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October 9, 2004

Gaza Offensive Deepening Hatred


by Jim Lobe

NORTHERN GAZA STRIP - The rapidly mounting civilian death toll as a result of Israel's massive offensive in the north of the Gaza Strip is deepening hatred and may lead to continuing cycles of bloodshed, Palestinian politicians and human rights activists in Gaza say.

The number of fatalities has crossed 80 over eight days of the current Israeli operation.

Even as the Israeli army strengthened its hold over northern Gaza, two more Palestinian Qassam missiles launched by the fundamentalist Hamas movement slammed into the Israeli town Sderot. The death of two young children in a Qassam attack on Sderot Wednesday signaled the start of a new Israeli operation in Gaza.

The armed wing of Hamas, the Izzedine al-Qassam Brigades vows to continue with the attacks. The fighters held a press conference to announce this and to taunt their enemy in the Taqwa mosque in Beit Lahiya, right under the nose of the Israeli army.

Dressed in camouflage uniforms, wearing black masks and touting machine guns, the "spokesmen" say their morale is high despite the losses they have suffered. "Our members have provided 25 martyrs this last week but we do not see that as a loss, it makes us stronger," says one of them.

On a table on the second floor of the mosque they show off the weapons they say they produce themselves; grenades and mines, and the Yassin rocket-propelled grenade. On the floor they have set up a clumpish Battar anti-tank weapon and the sleek main attraction, a Qassam rocket on its improvised launcher.

Both in Israel and in the Palestinian territories analysts doubt the effectiveness of the Israeli army operation in stopping the attacks. Mohammed Dahlan, former Palestinian minister who also headed the Preventive Security Service, is skeptical about the Israeli motives.

"This is not about security, it's about revenge," says Dahlan, who for now watches events unroll from the sidelines in a well set up office in Gaza City. "This will only deepen hatred," he says. If Israeli Prime Minister Ariel Sharon and the army "think that tank and helicopter attacks will bring security, they are crazy."

The attacks only strengthen Hamas and weaken the Palestinian Authority (PA), he says. It all fits in with Sharon's intention to kill off the Oslo peace process, he thinks.

Sharon's senior advisor Dov Weisglass said this week that the intention of Sharon's announced "disengagement" from Gaza is to freeze the peace process and indefinitely postpone a Palestinian state.

"I'm not surprised," says Dahlan. "I said that three months ago, but it is good to have Weisglass say it as well now because too many people internationally still thought that the disengagement plan was useful or workable."

Many analysts see a direct link between the intensified and more deadly Hamas missile attacks on Israel and the approaching withdrawal from Gaza. "There is an element there of making the Israelis withdraw under fire," says Ghazi Hamad, editor of the Islamist weekly newspaper al-Resalla.

But the scale of the Israeli response has surprised both the Palestinians and the international community. The United States vetoed a UN resolution calling on Israel to immediately halt the action. The UN text did not condemn the Qassam attacks against Israel.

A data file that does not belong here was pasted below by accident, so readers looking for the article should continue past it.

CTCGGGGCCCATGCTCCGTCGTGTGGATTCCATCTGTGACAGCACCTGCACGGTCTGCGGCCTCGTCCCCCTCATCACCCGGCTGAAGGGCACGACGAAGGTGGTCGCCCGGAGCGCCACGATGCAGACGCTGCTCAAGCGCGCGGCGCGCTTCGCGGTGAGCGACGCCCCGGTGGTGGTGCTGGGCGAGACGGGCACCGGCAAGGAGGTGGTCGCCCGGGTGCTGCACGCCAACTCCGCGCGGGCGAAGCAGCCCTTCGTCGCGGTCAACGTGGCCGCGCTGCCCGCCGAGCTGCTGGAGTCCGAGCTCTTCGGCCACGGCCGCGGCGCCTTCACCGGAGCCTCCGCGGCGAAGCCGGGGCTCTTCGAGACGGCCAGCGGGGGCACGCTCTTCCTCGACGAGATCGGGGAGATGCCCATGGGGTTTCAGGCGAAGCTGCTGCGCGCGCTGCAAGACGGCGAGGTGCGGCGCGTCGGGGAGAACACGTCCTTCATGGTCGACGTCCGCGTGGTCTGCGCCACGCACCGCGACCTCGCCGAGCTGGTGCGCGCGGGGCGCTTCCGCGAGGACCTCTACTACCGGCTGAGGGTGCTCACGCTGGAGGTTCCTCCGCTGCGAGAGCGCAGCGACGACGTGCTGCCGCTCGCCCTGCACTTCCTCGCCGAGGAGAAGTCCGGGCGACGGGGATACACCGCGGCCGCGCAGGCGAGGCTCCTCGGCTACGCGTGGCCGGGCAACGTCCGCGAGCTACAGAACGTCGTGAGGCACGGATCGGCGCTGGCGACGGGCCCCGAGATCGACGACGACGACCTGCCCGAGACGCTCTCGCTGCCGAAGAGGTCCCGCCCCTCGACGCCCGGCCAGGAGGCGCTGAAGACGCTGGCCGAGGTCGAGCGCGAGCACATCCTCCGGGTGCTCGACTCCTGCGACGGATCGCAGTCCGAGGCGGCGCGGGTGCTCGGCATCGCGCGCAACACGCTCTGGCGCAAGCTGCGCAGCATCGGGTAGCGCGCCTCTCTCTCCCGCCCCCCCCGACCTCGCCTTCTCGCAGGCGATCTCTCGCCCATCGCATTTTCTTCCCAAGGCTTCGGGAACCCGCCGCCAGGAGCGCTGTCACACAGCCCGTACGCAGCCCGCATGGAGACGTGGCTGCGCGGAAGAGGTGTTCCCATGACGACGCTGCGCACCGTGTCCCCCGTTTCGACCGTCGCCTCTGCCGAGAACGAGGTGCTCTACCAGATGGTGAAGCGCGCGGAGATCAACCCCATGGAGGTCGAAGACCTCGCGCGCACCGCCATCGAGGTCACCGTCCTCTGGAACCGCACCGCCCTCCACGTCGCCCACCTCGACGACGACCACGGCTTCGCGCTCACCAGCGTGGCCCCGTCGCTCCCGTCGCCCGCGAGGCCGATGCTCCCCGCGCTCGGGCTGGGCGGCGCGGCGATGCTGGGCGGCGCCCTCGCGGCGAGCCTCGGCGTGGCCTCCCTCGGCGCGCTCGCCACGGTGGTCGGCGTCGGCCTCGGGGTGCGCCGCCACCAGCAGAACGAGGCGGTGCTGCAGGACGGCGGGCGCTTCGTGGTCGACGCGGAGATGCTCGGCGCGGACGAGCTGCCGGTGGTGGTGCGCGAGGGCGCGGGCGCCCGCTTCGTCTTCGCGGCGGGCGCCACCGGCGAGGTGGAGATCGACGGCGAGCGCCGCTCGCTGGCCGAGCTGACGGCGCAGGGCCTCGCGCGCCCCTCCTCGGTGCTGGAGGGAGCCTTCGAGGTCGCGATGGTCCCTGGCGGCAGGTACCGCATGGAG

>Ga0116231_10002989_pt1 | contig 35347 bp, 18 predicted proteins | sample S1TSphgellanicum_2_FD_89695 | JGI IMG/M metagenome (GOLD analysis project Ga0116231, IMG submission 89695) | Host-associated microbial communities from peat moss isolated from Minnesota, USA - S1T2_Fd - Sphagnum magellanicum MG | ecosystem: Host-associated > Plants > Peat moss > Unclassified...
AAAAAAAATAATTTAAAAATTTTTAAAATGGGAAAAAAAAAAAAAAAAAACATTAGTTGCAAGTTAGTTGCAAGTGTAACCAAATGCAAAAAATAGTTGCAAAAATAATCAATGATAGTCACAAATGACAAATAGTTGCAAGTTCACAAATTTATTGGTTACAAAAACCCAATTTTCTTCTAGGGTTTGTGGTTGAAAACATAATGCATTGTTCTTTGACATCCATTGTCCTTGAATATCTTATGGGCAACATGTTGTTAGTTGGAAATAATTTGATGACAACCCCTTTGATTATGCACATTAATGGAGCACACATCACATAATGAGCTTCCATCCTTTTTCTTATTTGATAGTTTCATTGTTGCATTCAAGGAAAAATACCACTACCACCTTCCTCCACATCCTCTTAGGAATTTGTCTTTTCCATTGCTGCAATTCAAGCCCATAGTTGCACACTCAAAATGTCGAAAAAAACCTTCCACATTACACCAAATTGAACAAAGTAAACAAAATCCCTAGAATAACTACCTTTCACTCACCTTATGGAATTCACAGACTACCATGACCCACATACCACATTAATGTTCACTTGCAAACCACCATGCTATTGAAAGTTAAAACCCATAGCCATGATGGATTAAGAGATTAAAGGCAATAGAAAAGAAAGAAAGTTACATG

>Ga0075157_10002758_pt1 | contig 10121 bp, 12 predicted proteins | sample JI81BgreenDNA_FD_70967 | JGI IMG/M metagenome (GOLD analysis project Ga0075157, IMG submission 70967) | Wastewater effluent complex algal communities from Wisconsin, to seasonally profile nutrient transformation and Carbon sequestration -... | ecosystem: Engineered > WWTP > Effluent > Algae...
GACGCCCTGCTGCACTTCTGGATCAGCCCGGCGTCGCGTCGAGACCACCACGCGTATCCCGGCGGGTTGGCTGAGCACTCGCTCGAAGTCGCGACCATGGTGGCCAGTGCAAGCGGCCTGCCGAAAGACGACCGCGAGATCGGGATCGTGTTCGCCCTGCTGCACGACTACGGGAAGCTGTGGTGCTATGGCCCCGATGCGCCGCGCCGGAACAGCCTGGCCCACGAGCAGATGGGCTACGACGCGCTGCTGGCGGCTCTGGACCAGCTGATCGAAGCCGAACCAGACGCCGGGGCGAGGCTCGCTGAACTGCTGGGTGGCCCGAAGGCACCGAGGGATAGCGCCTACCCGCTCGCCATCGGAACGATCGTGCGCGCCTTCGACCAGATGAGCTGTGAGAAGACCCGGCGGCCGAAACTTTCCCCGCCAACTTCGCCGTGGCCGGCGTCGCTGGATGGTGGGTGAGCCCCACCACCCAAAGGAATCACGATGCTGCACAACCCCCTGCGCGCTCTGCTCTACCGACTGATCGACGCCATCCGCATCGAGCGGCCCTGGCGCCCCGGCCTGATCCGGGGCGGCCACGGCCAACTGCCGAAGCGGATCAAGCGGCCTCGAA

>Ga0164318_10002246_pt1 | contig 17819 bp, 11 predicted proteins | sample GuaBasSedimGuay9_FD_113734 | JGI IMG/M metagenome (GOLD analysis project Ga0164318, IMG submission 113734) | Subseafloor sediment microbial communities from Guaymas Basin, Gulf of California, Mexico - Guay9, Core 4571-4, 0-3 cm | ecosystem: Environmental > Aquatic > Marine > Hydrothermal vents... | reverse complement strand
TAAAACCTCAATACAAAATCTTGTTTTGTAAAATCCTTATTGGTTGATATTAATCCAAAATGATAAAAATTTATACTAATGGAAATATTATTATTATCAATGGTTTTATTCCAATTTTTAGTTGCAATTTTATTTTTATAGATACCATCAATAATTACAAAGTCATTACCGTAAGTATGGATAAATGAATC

There is little sympathy for the Qassam launches in some quarters in Gaza. Dahlan is against such attacks, and says the PA should act more strongly against them.

Raji Surrani, a prominent human rights activist in Gaza says, "One type of blood is not more holy to me than another. But what kind of response is this, if we kill two of their children, to come in and kill 20 of our children?"

He too warns of deepening hatred among the people. He estimates that more than 2,000 people have fled the villages of Beith Lahiya, Beit Hanoun and above all the crowded Jabaliya refugee camp where the Israeli army came in. About 60 houses have been demolished here, he says.

The Israeli human rights group B'Tselem also reports house demolitions. It says most of the victims of the army operation are innocent civilians. The army insists that in most cases the victims, even children aged 14 and 15, were involved in militant activities.

The Israeli army has occupied eastern Jabaliya and some of the destruction can be seen in the neighboring Block 2. On the other side of Salah Eddin street, one of the main streets in the area, some houses are in rubble following Israeli actions, local people say.

In the warren of narrow alleyways that is Block 2, hundreds of masked and armed militants hide from the nearby Israelis. They all belong to different groups; one corner is taken by the fundamentalist Hamas, the other by the socialist Democratic Front for the Liberation of Palestine.

The fighters stay under cover of tarpaulins that span the alleyways, the constant whirring of Israeli drones in the sky above a reminder of the dangers they face.

In one corner two members of the Sallah Eddin Brigades of the umbrella "armed resistance committees" keep watch over a couple of wires leading into the main street. They lead to a mine they intend to blow up if the Israelis cross into their neighborhood.

"We will make these alleys a graveyard for the Jews," says one of them. He is confident they can stop the Israeli tanks and bulldozers despite being scarcely armed themselves. "We trust in God, not in our arms."


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  • Jim Lobe, works as Inter Press Service's correspondent in the Washington, D.C., bureau. He has followed the ups and downs of neo-conservatives since well before their rise in the aftermath of the September 11, 2001 attacks.

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